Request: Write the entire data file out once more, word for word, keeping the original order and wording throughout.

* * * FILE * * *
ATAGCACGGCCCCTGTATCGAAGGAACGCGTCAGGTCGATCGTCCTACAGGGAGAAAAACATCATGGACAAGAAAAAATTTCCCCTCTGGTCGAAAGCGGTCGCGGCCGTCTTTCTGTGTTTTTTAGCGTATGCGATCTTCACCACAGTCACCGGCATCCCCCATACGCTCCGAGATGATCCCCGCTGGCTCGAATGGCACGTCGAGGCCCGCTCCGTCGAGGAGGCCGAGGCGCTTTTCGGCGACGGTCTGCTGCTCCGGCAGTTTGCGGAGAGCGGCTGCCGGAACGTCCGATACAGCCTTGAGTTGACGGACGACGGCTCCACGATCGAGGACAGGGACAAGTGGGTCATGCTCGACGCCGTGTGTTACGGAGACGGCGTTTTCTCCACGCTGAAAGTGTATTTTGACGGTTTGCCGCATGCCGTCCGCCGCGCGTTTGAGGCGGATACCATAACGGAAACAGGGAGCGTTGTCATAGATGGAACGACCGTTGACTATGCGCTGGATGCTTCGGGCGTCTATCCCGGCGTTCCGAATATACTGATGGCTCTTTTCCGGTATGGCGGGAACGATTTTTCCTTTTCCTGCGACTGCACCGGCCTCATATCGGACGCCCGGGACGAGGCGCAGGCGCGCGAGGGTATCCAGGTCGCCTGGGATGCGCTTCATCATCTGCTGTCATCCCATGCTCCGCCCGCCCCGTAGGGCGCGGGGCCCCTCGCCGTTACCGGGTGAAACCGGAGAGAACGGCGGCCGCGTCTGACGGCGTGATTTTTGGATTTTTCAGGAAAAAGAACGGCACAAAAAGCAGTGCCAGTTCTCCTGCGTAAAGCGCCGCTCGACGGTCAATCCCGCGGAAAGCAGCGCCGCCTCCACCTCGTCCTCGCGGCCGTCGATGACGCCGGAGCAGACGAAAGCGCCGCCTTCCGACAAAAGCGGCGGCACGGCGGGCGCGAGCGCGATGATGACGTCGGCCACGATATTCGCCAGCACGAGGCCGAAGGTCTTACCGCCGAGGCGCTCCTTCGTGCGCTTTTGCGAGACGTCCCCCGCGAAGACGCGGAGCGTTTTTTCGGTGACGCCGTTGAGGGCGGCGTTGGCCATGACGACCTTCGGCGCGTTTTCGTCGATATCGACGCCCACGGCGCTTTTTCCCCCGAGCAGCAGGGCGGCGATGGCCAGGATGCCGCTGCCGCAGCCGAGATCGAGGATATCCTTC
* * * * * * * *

ATAGCACGGCCCCTGTATCGAAGGAACGCGTCAGGTCGATCGTCCTACAGGGAGAAAAACATCATGGACAAGAAAAAATTTCCCCTCTGGTCGAAAGCGGTCGCGGCCGTCTTTCTGTGTTTTTTAGCGTATGCGATCTTCACCACAGTCACCGGCATCCCCCATACGCTCCGAGATGATCCCCGCTGGCTCGAATGGCACGTCGAGGCCCGCTCCGTCGAGGAGGCCGAGGCGCTTTTCGGCGACGGTCTGCTGCTCCGGCAGTTTGCGGAGAGCGGCTGCCGGAACGTCCGATACAGCCTTGAGTTGACGGACGACGGCTCCACGATCGAGGACAGGGACAAGTGGGTCATGCTCGACGCCGTGTGTTACGGAGACGGCGTTTTCTCCACGCTGAAAGTGTATTTTGACGGTTTGCCGCATGCCGTCCGCCGCGCGTTTGAGGCGGATACCATAACGGAAACAGGGAGCGTTGTCATAGATGGAACGACCGTTGACTATGCGCTGGATGCTTCGGGCGTCTATCCCGGCGTTCCGAATATACTGATGGCTCTTTTCCGGTATGGCGGGAACGATTTTTCCTTTTCCTGCGACTGCACCGGCCTCATATCGGACGCCCGGGACGAGGCGCAGGCGCGCGAGGGTATCCAGGTCGCCTGGGATGCGCTTCATCATCTGCTGTCATCCCATGCTCCGCCCGCCCCGTAGGGCGCGGGGCCCCTCGCCGTTACCGGGTGAAACCGGAGAGAACGGCGGCCGCGTCTGACGGCGTGATTTTTGGATTTTTCAGGAAAAAGAACGGCACAAAAAGCAGTGCCAGTTCTCCTGCGTAAAGCGCCGCTCGACGGTCAATCCCGCGGAAAGCAGCGCCGCCTCCACCTCGTCCTCGCGGCCGTCGATGACGCCGGAGCAGACGAAAGCGCCGCCTTCCGACAAAAGCGGCGGCACGGCGGGCGCGAGCGCGATGATGACGTCGGCCACGATATTCGCCAGCACGAGGCCGAAGGTCTTACCGCCGAGGCGCTCCTTCGTGCGCTTTTGCGAGACGTCCCCCGCGAAGACGCGGAGCGTTTTTTCGGTGACGCCGTTGAGGGCGGCGTTGGCCATGACGACCTTCGGCGCGTTTTCGTCGATATCGACGCCCACGGCGCTTTTTCCCCCGAGCAGCAGGGCGGCGATGGCCAGGATGCCGCTGCCGCAGCCGAGATCGAGGATATCCTTC